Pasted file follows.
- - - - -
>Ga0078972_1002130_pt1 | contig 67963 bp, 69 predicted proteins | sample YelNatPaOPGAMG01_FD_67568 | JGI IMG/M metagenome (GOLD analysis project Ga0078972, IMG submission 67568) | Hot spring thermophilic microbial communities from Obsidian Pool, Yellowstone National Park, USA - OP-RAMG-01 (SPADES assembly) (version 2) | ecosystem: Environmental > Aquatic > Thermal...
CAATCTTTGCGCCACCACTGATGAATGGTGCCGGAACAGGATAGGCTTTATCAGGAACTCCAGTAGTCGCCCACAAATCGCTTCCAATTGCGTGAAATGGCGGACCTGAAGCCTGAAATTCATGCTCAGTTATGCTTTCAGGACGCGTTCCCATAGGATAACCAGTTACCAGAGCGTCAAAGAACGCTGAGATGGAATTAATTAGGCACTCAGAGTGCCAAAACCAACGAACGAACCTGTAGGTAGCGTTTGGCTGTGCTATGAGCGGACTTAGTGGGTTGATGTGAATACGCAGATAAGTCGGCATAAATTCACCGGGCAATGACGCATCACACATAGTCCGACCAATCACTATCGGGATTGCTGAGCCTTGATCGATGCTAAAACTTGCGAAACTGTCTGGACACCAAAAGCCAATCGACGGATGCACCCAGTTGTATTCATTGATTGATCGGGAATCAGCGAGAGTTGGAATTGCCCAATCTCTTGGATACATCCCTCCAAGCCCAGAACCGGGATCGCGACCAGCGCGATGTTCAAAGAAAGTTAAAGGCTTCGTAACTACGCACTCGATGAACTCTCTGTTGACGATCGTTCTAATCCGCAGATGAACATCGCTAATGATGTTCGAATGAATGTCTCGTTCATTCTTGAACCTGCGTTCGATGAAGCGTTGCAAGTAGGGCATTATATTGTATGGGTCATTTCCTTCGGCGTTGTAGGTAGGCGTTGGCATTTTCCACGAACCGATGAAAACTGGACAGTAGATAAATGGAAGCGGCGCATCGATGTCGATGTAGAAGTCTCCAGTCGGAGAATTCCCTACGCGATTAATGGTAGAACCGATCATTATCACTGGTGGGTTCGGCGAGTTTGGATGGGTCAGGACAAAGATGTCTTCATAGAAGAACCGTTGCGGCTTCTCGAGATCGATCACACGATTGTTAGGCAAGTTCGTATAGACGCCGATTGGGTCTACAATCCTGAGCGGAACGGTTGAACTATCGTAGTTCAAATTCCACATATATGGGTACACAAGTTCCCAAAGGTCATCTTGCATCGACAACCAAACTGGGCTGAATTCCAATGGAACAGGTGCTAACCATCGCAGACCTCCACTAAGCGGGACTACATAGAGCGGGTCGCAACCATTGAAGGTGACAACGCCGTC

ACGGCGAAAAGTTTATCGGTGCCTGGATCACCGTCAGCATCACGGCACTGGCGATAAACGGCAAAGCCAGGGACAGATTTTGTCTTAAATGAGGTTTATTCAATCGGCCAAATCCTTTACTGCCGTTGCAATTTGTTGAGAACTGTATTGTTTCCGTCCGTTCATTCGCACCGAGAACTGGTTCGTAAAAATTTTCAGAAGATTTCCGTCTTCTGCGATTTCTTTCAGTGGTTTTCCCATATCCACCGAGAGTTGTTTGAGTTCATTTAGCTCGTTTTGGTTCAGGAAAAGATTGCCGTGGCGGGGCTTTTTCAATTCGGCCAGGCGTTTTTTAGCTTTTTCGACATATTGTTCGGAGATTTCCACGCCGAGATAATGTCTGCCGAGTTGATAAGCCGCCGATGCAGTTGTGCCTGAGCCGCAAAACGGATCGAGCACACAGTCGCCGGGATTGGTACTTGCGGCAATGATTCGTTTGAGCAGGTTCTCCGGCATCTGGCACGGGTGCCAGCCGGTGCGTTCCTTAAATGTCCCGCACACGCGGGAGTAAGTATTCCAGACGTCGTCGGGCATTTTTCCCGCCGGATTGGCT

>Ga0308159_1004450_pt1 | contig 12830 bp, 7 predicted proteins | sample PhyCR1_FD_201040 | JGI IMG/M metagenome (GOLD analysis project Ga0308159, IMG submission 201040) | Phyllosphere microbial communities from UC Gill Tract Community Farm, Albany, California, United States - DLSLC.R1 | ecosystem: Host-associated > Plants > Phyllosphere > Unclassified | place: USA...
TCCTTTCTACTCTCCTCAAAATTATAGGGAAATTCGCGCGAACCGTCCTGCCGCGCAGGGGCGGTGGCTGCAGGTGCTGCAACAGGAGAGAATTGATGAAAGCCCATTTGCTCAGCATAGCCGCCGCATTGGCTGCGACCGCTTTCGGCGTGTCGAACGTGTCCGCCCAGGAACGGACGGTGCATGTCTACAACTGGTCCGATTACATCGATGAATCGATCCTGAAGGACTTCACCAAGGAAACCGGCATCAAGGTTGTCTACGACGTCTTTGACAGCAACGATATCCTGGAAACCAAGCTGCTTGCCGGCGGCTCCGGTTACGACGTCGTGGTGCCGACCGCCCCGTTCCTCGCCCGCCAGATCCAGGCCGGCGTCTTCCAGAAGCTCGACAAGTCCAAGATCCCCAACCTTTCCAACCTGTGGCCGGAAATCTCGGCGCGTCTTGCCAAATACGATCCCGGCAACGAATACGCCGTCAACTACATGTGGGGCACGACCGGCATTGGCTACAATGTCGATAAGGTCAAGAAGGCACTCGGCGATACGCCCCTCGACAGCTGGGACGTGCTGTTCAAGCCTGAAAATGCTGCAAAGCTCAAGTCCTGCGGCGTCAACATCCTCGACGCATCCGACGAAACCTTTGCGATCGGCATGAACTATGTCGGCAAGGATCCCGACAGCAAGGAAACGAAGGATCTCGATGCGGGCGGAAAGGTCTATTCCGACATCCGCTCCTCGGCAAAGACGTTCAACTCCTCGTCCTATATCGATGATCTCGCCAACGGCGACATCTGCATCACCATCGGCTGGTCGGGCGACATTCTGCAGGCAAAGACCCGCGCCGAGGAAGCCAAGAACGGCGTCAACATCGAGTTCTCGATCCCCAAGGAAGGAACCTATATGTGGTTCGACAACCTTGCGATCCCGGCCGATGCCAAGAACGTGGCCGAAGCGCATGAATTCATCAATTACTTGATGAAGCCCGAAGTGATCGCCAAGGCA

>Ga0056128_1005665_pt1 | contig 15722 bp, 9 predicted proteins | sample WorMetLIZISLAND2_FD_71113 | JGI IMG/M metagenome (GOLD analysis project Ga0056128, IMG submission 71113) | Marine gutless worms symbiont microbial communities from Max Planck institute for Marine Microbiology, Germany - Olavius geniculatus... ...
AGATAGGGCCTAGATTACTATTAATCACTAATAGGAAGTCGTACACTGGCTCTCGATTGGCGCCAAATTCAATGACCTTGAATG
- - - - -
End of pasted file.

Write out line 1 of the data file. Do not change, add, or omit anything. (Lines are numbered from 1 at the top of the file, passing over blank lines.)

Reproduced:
>Ga0078972_1002130_pt1 | contig 67963 bp, 69 predicted proteins | sample YelNatPaOPGAMG01_FD_67568 | JGI IMG/M metagenome (GOLD analysis project Ga0078972, IMG submission 67568) | Hot spring thermophilic microbial communities from Obsidian Pool, Yellowstone National Park, USA - OP-RAMG-01 (SPADES assembly) (version 2) | ecosystem: Environmental > Aquatic > Thermal...